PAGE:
Espresso Wisdom

On extraction and fines

You need to be familiar with the coffee literature, otherwise your
experience with other aggregates will mislead you. The distribution of
coffee grind sizes is not unimodal and close to normal; it is bimodal
and extremely log-normal.

-- The fines are roughly 1/10th the diameter of the coarse particles,
   and therefore, roughly 1/1000 of the mass. They migrate to the
   bottom of the puck, interlock with the coarse particles and create
   an aggregate that controls the rate of flow.

-- The extraction is the same in principal as for all coffee brewing
   methods. It depends on the amount of time each particle is exposed
   to water, and its size. Therefore, given a proper flow rate and
   extraction time, it is best calculated from the size of the one
   coarse particle which forms the mass median (the particle at which
   half the mass of the puck is in larger particles, half in smaller
   particles). Any other measure of centrality is highly misleading,
   since with the log normal distribution, a far greater count of
   small particles is needed to balance the mass of a few larger ones.

Now lets brew this aggregate in our heads and see what happens.

If you look towards the bottom of the cited page, you'll see a
cumulative mass graph of the particle distribution. It shows

-- 25%. roughly, of the mass in fines, at particle sizes from 10 to 100 microns,

-- 25% of the particles in the "small coarse" sizes from 100 to 300 microns,

-- 50% in the "large coarse" sizes from 300 to 1000 microns.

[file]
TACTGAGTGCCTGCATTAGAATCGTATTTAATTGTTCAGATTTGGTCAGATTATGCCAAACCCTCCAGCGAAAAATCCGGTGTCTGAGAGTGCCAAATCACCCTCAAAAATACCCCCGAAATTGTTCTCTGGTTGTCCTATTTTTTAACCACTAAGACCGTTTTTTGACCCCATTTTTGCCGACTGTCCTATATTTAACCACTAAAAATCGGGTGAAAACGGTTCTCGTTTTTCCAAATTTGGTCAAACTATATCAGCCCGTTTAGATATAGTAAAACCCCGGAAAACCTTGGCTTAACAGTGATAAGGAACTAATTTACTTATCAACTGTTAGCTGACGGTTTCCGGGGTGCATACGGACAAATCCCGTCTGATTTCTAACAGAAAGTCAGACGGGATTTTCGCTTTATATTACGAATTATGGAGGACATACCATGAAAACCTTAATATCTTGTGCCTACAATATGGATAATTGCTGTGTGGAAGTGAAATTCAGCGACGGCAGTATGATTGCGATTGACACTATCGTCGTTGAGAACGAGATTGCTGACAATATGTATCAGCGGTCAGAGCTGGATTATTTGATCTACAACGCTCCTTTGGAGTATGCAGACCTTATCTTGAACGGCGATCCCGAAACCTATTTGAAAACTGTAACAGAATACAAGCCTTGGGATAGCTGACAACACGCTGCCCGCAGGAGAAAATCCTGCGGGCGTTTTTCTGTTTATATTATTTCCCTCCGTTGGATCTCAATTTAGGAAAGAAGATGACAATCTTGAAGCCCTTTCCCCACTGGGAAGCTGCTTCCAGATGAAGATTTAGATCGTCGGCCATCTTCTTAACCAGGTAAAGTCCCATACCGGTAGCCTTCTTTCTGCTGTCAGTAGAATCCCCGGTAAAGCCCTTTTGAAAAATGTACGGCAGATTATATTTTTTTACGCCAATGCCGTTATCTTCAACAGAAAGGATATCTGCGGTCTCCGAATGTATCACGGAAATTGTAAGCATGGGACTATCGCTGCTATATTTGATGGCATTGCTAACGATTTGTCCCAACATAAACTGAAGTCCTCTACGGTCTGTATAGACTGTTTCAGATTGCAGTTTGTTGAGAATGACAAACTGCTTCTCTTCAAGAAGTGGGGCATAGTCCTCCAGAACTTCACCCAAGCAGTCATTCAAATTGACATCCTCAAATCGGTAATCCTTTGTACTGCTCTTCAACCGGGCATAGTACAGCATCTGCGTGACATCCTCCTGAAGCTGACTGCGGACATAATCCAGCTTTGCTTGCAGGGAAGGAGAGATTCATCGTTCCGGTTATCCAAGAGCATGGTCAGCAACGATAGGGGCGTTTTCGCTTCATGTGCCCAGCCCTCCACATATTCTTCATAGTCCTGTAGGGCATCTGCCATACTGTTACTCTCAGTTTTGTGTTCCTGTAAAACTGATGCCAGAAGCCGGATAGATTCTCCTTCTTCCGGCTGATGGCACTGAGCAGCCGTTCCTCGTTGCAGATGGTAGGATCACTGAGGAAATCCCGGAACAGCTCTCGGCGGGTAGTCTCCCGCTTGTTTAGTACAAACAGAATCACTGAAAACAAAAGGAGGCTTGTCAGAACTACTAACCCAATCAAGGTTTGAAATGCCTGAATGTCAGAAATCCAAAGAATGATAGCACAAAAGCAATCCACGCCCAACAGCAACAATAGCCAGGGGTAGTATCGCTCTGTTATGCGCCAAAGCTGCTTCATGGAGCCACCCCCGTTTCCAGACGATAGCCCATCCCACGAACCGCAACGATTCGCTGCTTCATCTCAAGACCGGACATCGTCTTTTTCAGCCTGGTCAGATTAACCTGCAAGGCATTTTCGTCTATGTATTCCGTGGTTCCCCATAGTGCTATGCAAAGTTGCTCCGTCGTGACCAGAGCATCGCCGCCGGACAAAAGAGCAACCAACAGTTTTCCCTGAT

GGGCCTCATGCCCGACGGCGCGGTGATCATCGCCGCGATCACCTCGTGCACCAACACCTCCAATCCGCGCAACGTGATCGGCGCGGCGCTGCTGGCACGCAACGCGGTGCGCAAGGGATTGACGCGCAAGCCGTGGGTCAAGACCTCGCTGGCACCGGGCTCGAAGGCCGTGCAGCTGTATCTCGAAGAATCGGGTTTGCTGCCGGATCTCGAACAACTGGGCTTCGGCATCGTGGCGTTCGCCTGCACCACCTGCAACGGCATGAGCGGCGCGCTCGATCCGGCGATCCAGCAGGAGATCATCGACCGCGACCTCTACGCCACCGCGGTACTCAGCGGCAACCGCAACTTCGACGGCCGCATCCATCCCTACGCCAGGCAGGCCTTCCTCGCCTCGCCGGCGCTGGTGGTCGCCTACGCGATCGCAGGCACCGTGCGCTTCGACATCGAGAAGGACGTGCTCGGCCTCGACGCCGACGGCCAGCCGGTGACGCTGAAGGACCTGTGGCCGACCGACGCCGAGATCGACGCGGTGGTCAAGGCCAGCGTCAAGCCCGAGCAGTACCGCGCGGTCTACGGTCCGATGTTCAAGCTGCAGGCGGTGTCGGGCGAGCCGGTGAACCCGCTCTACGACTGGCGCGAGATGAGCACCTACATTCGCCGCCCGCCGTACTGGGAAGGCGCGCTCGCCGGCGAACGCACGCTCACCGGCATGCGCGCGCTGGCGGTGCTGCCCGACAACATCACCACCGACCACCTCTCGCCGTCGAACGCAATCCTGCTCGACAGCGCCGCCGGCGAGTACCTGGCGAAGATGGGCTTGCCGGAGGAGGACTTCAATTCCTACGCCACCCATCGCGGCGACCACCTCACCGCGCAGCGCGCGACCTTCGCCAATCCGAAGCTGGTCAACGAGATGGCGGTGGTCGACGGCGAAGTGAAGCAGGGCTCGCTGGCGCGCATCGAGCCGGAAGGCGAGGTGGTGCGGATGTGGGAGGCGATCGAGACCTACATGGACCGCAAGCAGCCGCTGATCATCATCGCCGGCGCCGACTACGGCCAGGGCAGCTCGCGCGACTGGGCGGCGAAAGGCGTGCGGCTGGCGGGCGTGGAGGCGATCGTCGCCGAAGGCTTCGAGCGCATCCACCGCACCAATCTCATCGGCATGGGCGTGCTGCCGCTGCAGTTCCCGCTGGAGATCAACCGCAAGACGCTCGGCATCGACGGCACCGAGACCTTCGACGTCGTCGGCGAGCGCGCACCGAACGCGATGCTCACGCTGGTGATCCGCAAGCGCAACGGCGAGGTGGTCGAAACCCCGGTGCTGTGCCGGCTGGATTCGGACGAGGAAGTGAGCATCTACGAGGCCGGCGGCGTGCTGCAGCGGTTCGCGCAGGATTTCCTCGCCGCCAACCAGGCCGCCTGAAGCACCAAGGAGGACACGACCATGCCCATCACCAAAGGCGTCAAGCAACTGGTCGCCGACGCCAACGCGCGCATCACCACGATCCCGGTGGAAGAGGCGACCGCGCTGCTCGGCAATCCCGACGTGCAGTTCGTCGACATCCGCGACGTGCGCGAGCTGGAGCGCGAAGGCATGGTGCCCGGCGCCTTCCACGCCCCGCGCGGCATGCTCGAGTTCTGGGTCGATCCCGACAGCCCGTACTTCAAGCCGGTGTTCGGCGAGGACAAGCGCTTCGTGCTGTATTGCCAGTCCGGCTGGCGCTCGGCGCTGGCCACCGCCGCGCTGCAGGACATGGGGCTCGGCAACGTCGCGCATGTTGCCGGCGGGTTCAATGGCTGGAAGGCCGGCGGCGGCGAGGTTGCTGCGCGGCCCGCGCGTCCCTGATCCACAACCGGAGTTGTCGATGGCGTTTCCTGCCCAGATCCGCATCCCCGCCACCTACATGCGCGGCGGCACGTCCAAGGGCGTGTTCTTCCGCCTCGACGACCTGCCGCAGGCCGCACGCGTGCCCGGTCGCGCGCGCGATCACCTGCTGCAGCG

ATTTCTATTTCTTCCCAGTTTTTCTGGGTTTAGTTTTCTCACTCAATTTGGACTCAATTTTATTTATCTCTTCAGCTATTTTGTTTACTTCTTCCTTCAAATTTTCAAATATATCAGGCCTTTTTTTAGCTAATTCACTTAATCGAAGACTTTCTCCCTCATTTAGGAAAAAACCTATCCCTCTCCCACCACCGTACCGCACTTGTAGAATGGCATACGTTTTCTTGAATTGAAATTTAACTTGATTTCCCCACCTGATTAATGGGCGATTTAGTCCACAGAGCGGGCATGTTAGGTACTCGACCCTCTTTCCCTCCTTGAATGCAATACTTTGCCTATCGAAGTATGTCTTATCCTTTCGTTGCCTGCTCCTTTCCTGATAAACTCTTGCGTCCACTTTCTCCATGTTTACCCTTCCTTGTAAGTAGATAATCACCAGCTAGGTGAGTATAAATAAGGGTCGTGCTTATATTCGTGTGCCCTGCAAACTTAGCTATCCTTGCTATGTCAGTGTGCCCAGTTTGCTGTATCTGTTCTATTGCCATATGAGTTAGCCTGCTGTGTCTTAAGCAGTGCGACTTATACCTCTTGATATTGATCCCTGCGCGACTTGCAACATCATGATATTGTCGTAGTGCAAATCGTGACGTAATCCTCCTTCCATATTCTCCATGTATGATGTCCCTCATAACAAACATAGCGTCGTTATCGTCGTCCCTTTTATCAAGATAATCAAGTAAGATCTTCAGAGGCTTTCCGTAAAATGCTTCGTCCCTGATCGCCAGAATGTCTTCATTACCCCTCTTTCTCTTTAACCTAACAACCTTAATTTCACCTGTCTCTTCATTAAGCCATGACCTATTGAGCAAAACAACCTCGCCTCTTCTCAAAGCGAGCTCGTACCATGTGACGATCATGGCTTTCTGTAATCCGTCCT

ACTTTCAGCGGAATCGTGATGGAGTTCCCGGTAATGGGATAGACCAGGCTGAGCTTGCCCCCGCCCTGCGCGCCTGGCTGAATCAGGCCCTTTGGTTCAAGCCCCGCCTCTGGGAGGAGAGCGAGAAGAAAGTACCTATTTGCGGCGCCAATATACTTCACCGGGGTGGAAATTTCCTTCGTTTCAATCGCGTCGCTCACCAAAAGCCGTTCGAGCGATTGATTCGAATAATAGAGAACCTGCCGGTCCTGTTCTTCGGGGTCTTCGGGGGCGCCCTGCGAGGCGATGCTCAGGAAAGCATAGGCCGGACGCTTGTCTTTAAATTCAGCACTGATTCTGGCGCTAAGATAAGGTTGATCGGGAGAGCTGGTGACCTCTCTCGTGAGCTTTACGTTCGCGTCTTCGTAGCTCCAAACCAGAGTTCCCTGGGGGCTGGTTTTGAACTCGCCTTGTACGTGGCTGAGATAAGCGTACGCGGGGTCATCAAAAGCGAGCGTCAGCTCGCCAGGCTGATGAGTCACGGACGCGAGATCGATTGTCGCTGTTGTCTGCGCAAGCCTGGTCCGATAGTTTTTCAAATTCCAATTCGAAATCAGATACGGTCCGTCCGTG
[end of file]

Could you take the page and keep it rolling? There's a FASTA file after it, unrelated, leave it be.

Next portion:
Espresso shots vary from 20 to 35 seconds, and around 1:1 to 2:1 in
water to puck volume. So from tightest to loosest of shots, coffee to
water exposure will vary by a factor of 4.

The fines have a volume of 1/10th to 1/100th of the coarse ones, so
the 4 times variation in brewing parameters is meaningless to
them. They will always over extract or maximally extract in the first
few seconds of the shot, and will be a constant as far as the cup
taste is concerned.

The smaller coarse particles are from 1/10th to 1/3rd of the size of
the larger ones. If the large coarse particles are extracting any
where close to normally, these particles too will be more or less
maximally extracted by the time the shot is half way through. Their
extraction will vary a little but, but not much, and their
contribution to the cup will be close to the same for all shots
anywhere close to decent.

That leaves the 50% by weight of large particles. These are the ones
that are creating almost all the variation in extraction rates. If
they under-extract, the brew tastes exaggerated and balanced towards
sour, if they over-extract, the taste starts going flat and finally
overbalanced bitter.